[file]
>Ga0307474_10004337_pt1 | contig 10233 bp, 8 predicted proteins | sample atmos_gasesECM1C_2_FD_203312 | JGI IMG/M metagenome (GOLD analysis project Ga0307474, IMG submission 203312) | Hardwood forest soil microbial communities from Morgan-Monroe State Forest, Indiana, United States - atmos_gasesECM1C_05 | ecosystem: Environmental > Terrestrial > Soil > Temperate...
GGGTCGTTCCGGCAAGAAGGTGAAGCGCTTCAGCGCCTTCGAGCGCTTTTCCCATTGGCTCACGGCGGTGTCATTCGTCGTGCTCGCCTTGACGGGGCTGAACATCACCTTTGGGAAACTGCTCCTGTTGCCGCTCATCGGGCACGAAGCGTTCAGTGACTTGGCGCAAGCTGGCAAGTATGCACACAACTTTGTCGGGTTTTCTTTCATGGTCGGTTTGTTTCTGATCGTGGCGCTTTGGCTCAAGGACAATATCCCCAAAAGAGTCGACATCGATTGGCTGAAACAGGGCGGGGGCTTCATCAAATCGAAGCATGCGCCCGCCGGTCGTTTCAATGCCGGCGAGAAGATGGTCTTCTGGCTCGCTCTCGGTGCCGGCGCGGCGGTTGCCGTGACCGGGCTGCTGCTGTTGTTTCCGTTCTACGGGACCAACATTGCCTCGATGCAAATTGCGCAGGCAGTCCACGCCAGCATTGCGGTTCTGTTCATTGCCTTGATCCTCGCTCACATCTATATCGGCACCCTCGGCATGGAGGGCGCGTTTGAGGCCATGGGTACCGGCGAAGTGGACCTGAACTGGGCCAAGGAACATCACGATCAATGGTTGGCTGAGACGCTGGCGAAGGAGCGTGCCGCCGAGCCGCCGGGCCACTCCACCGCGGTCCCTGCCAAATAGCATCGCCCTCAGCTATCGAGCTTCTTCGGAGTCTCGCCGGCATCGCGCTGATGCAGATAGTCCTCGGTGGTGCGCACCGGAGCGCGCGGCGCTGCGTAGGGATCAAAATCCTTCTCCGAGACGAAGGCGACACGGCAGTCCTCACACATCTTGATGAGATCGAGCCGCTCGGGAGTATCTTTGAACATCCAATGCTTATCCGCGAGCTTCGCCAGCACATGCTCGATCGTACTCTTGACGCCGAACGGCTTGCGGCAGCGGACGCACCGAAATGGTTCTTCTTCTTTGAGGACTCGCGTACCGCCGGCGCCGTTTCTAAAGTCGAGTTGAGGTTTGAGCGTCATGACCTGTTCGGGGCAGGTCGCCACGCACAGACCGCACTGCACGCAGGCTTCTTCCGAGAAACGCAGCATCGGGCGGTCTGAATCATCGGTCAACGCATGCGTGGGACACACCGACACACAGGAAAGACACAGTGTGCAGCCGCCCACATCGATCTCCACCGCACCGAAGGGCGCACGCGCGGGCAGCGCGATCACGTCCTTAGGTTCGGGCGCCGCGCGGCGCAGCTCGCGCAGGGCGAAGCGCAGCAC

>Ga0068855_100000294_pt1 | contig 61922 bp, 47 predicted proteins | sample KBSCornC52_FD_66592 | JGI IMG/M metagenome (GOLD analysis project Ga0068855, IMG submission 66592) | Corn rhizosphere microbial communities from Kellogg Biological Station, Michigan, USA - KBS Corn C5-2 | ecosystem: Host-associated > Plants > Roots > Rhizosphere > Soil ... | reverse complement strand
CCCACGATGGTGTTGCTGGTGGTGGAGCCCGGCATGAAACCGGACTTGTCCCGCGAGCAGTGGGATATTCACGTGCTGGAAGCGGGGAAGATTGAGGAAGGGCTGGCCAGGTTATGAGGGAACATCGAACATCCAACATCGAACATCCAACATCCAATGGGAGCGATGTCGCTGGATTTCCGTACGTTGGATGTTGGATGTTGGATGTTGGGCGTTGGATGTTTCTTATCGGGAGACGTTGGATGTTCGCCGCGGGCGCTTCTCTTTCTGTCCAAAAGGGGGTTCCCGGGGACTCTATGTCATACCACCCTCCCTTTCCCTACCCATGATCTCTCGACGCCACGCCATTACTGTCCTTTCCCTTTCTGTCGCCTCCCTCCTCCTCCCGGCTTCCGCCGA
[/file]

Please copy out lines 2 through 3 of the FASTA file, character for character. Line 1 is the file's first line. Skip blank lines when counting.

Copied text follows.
GGGTCGTTCCGGCAAGAAGGTGAAGCGCTTCAGCGCCTTCGAGCGCTTTTCCCATTGGCTCACGGCGGTGTCATTCGTCGTGCTCGCCTTGACGGGGCTGAACATCACCTTTGGGAAACTGCTCCTGTTGCCGCTCATCGGGCACGAAGCGTTCAGTGACTTGGCGCAAGCTGGCAAGTATGCACACAACTTTGTCGGGTTTTCTTTCATGGTCGGTTTGTTTCTGATCGTGGCGCTTTGGCTCAAGGACAATATCCCCAAAAGAGTCGACATCGATTGGCTGAAACAGGGCGGGGGCTTCATCAAATCGAAGCATGCGCCCGCCGGTCGTTTCAATGCCGGCGAGAAGATGGTCTTCTGGCTCGCTCTCGGTGCCGGCGCGGCGGTTGCCGTGACCGGGCTGCTGCTGTTGTTTCCGTTCTACGGGACCAACATTGCCTCGATGCAAATTGCGCAGGCAGTCCACGCCAGCATTGCGGTTCTGTTCATTGCCTTGATCCTCGCTCACATCTATATCGGCACCCTCGGCATGGAGGGCGCGTTTGAGGCCATGGGTACCGGCGAAGTGGACCTGAACTGGGCCAAGGAACATCACGATCAATGGTTGGCTGAGACGCTGGCGAAGGAGCGTGCCGCCGAGCCGCCGGGCCACTCCACCGCGGTCCCTGCCAAATAGCATCGCCCTCAGCTATCGAGCTTCTTCGGAGTCTCGCCGGCATCGCGCTGATGCAGATAGTCCTCGGTGGTGCGCACCGGAGCGCGCGGCGCTGCGTAGGGATCAAAATCCTTCTCCGAGACGAAGGCGACACGGCAGTCCTCACACATCTTGATGAGATCGAGCCGCTCGGGAGTATCTTTGAACATCCAATGCTTATCCGCGAGCTTCGCCAGCACATGCTCGATCGTACTCTTGACGCCGAACGGCTTGCGGCAGCGGACGCACCGAAATGGTTCTTCTTCTTTGAGGACTCGCGTACCGCCGGCGCCGTTTCTAAAGTCGAGTTGAGGTTTGAGCGTCATGACCTGTTCGGGGCAGGTCGCCACGCACAGACCGCACTGCACGCAGGCTTCTTCCGAGAAACGCAGCATCGGGCGGTCTGAATCATCGGTCAACGCATGCGTGGGACACACCGACACACAGGAAAGACACAGTGTGCAGCCGCCCACATCGATCTCCACCGCACCGAAGGGCGCACGCGCGGGCAGCGCGATCACGTCCTTAGGTTCGGGCGCCGCGCGGCGCAGCTCGCGCAGGGCGAAGCGCAGCAC

>Ga0068855_100000294_pt1 | contig 61922 bp, 47 predicted proteins | sample KBSCornC52_FD_66592 | JGI IMG/M metagenome (GOLD analysis project Ga0068855, IMG submission 66592) | Corn rhizosphere microbial communities from Kellogg Biological Station, Michigan, USA - KBS Corn C5-2 | ecosystem: Host-associated > Plants > Roots > Rhizosphere > Soil ... | reverse complement strand